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At the risk of talking (typing?)too much and boring everyone else on the list, 
the postings by Marissa Januzzi and Bryan Draper have prompted me to offer a 
clarification of what I meant by documentation and its purposes in the hope 
that it will focus subsequent discussion.  Certainly Bryan is right that the 
sheer numbers of volumes needing repair precludes extensive description of
them, and since machine cased books are virtual clones of each other neither 
is there much point.  Documentation aims at recording structural particulars 
of handbound books which are, potentially, of interest to those studying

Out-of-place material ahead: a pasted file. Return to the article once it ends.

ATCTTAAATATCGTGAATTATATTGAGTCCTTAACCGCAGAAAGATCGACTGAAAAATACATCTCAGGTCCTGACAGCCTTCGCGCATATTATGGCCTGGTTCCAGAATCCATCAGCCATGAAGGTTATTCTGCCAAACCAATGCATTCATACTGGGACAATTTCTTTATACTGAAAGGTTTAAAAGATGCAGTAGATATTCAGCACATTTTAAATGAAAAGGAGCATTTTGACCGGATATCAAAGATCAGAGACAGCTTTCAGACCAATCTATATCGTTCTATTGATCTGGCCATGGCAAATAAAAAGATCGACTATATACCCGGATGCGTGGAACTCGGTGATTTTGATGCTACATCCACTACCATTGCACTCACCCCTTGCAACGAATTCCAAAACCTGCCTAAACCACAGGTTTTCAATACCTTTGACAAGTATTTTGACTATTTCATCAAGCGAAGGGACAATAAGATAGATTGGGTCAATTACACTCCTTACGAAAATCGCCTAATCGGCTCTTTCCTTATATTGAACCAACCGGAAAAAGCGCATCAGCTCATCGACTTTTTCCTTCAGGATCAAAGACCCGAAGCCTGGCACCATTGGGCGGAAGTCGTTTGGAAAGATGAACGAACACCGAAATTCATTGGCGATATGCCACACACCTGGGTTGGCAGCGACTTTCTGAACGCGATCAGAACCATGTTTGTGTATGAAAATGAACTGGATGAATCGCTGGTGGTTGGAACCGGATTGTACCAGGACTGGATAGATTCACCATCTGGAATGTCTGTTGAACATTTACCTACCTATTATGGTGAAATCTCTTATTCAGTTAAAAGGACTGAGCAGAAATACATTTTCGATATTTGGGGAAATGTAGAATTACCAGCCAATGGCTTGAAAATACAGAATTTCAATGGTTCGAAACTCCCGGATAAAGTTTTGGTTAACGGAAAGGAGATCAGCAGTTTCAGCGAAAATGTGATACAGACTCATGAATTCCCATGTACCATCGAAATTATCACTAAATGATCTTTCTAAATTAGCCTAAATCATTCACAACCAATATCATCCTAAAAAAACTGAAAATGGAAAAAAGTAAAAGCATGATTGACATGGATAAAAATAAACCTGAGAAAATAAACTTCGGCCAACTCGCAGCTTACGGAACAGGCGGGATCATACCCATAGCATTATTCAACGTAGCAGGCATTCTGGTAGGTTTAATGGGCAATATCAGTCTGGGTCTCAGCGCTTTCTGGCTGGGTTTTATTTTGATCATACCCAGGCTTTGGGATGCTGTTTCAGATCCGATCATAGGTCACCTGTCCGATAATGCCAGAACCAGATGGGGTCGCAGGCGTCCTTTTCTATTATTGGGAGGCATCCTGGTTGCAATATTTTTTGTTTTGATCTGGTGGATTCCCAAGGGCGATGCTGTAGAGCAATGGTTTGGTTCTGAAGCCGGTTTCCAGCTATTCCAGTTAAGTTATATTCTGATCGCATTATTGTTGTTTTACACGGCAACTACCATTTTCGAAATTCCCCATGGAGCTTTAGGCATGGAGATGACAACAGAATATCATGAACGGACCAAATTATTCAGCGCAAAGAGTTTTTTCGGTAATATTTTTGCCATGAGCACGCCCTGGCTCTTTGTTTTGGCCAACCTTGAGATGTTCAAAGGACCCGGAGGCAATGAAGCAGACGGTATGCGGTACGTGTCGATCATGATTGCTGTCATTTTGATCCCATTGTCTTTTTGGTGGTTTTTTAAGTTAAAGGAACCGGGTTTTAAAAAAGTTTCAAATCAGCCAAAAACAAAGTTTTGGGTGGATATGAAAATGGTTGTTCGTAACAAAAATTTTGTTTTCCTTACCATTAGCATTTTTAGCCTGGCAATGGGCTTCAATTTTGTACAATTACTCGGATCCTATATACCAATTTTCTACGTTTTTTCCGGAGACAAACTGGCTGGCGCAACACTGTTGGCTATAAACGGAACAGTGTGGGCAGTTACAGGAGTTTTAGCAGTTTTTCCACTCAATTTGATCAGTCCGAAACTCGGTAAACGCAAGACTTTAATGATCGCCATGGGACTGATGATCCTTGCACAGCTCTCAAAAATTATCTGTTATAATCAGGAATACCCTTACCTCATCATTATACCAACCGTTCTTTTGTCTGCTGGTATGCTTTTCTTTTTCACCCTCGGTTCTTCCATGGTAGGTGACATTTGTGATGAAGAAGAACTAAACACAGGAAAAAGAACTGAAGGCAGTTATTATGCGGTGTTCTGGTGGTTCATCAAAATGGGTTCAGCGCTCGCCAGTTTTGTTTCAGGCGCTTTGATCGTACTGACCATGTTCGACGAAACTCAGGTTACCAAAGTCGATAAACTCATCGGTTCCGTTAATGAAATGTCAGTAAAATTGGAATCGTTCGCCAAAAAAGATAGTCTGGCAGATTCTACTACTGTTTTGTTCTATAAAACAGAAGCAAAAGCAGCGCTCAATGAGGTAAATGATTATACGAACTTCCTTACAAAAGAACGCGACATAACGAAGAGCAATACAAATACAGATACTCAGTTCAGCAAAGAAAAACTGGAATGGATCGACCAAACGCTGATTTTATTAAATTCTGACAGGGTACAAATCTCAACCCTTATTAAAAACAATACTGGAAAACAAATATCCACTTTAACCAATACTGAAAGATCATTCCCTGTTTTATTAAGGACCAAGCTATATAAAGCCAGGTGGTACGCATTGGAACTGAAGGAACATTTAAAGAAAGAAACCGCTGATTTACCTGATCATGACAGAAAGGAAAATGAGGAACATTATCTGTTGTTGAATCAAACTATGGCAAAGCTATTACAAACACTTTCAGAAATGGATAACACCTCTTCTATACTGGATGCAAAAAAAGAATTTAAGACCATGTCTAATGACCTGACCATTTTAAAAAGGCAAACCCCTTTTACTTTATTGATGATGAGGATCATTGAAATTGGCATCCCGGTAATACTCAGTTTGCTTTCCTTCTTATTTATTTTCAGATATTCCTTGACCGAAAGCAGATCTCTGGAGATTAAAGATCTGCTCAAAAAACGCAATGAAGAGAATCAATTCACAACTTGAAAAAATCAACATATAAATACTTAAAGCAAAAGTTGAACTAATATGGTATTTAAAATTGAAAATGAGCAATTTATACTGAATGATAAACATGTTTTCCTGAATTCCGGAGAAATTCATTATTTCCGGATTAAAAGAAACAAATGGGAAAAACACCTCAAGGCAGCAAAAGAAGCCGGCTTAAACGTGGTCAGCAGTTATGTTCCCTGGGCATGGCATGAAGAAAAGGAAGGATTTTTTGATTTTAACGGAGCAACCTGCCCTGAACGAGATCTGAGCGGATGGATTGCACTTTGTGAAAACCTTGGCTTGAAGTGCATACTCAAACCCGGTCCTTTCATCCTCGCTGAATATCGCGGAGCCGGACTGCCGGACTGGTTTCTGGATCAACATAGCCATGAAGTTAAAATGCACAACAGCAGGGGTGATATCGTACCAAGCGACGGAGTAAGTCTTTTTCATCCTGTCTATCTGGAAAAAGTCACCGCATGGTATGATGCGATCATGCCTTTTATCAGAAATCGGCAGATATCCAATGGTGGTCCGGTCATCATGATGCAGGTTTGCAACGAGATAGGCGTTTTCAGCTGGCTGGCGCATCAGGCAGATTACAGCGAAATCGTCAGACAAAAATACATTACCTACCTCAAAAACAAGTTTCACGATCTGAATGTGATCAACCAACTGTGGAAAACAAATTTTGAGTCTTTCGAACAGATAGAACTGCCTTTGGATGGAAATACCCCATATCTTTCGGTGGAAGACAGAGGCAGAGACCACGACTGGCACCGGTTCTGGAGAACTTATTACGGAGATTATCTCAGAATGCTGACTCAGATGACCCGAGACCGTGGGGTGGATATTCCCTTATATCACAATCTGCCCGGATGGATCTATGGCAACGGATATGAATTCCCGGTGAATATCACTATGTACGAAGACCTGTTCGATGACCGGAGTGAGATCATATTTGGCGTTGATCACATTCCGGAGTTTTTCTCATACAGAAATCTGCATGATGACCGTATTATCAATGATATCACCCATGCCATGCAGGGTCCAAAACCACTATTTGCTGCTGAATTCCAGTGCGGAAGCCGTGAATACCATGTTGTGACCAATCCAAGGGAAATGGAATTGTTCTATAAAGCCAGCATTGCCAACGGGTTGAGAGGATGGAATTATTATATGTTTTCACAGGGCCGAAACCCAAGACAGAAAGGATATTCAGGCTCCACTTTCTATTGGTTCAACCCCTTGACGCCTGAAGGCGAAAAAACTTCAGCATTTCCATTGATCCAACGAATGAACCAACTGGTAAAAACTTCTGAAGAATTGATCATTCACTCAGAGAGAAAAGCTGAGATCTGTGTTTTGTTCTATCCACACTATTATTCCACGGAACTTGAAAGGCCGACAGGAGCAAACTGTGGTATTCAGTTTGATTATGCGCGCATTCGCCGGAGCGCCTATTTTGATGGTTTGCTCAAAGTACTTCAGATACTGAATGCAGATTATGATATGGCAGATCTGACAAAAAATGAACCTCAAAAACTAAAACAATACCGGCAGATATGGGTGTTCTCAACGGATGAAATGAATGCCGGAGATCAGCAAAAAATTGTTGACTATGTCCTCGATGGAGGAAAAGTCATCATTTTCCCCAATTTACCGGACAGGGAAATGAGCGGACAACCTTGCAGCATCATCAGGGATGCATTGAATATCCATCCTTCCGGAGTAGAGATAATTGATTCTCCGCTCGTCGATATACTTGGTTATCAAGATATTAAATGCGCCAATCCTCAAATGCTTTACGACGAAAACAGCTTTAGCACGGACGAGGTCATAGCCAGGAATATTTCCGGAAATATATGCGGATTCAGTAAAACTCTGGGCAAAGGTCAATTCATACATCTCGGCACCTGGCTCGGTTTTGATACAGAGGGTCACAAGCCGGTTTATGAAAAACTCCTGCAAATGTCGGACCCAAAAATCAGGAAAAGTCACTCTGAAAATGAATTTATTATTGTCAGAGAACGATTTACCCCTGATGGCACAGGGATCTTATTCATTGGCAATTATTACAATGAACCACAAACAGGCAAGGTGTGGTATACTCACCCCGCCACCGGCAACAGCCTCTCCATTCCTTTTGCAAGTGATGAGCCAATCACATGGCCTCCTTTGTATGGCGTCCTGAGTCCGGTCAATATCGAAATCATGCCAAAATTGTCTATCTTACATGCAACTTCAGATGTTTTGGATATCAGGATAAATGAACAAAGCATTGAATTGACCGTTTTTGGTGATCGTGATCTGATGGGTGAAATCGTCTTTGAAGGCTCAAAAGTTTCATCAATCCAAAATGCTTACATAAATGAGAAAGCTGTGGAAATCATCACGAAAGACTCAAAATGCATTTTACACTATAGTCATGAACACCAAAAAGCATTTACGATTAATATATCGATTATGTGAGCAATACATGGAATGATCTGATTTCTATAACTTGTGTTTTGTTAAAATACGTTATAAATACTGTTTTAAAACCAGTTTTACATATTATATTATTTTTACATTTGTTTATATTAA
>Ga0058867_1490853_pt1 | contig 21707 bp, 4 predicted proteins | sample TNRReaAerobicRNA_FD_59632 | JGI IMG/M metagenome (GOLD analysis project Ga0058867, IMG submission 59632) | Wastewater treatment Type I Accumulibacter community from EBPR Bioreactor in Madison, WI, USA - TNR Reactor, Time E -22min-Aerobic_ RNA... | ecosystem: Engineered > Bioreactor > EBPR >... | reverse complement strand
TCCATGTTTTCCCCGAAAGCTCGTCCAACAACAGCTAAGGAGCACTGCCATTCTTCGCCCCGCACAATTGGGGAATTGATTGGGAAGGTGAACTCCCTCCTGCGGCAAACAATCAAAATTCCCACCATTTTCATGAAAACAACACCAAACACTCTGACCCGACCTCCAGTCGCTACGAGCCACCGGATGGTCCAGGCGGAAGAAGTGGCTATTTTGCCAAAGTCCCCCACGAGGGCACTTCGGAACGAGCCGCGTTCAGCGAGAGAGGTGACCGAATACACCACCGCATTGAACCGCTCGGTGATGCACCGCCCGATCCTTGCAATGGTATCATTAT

regional styles or the development and spread of binding techniques.  This 
information can also be informative as to possible provenance.  Bibliographers 
often do not report details, or cannot because they are no longer visible (e.g.
spine linings) once the binder/conservator has finished, especially if they 
have been removed!  Since books could be bound in places far from 
where they were published, be altered or repaired by various persons, and
 accumulate various notations and scraps of other printed or 
handwritten matter over time, it seems only reasonable that one should make 
an effort to keep such information from disappearing if possible. 

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